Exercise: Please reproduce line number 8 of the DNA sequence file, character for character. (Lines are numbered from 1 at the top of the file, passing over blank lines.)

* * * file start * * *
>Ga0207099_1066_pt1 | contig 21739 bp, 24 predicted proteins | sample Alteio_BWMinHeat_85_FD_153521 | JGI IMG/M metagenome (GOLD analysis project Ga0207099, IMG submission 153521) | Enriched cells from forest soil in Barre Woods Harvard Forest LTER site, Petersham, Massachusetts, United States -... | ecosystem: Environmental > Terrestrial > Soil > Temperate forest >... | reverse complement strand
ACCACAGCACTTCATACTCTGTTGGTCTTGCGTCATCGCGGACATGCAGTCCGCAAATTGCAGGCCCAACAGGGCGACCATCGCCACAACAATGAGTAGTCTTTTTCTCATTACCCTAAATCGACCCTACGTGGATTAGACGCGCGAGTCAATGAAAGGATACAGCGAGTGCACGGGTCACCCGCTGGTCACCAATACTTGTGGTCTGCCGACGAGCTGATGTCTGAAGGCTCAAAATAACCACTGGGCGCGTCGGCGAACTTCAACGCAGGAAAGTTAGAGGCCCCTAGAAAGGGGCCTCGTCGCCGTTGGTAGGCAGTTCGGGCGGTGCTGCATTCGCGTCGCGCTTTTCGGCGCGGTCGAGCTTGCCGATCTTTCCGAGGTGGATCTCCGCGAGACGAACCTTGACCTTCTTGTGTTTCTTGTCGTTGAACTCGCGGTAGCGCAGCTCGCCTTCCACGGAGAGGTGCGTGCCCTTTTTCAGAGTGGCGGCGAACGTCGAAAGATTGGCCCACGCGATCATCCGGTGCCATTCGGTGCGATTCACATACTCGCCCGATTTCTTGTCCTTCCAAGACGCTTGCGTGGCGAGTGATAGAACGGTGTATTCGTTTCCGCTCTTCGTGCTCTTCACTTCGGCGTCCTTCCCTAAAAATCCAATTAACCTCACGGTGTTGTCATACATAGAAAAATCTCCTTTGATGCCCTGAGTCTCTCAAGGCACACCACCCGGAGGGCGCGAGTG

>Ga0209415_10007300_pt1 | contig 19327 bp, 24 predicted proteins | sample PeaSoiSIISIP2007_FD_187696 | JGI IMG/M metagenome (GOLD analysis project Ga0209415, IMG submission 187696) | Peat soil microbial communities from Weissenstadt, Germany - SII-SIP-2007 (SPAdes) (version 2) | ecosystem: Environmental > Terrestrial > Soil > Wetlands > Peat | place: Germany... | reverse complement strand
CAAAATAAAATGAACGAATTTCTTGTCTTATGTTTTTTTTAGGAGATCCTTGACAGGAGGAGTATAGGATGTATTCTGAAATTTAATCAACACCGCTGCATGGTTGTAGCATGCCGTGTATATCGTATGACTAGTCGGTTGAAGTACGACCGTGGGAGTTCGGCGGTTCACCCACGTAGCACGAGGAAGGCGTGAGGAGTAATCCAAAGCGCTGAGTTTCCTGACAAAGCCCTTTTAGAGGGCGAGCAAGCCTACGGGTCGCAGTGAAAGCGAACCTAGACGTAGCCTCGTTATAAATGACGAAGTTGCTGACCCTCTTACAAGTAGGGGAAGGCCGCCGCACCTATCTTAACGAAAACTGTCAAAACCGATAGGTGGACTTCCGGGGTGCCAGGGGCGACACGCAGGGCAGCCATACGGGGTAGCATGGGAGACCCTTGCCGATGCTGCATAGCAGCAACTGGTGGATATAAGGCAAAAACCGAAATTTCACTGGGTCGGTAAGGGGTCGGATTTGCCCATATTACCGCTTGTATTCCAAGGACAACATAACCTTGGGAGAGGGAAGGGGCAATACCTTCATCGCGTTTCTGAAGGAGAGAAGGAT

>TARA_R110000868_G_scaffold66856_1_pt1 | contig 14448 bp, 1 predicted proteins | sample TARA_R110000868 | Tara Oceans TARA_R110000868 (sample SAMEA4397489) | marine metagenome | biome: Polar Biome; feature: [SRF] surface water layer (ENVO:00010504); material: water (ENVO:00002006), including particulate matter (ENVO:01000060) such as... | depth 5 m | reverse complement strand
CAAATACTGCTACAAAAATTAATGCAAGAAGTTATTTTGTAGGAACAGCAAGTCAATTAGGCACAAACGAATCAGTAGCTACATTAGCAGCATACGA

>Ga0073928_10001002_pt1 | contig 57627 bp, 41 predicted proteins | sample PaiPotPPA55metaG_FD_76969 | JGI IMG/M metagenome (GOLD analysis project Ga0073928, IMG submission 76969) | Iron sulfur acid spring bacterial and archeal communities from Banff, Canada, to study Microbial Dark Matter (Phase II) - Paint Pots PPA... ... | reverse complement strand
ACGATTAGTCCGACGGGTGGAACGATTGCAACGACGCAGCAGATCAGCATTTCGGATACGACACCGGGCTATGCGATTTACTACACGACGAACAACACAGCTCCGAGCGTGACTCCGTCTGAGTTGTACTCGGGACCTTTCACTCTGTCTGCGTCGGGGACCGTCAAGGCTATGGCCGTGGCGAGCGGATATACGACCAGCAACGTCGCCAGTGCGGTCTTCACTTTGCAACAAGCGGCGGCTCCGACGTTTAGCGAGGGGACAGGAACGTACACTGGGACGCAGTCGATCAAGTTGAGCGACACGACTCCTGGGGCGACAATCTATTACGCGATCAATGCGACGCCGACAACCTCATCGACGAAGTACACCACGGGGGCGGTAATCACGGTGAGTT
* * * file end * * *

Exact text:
ACGATTAGTCCGACGGGTGGAACGATTGCAACGACGCAGCAGATCAGCATTTCGGATACGACACCGGGCTATGCGATTTACTACACGACGAACAACACAGCTCCGAGCGTGACTCCGTCTGAGTTGTACTCGGGACCTTTCACTCTGTCTGCGTCGGGGACCGTCAAGGCTATGGCCGTGGCGAGCGGATATACGACCAGCAACGTCGCCAGTGCGGTCTTCACTTTGCAACAAGCGGCGGCTCCGACGTTTAGCGAGGGGACAGGAACGTACACTGGGACGCAGTCGATCAAGTTGAGCGACACGACTCCTGGGGCGACAATCTATTACGCGATCAATGCGACGCCGACAACCTCATCGACGAAGTACACCACGGGGGCGGTAATCACGGTGAGTT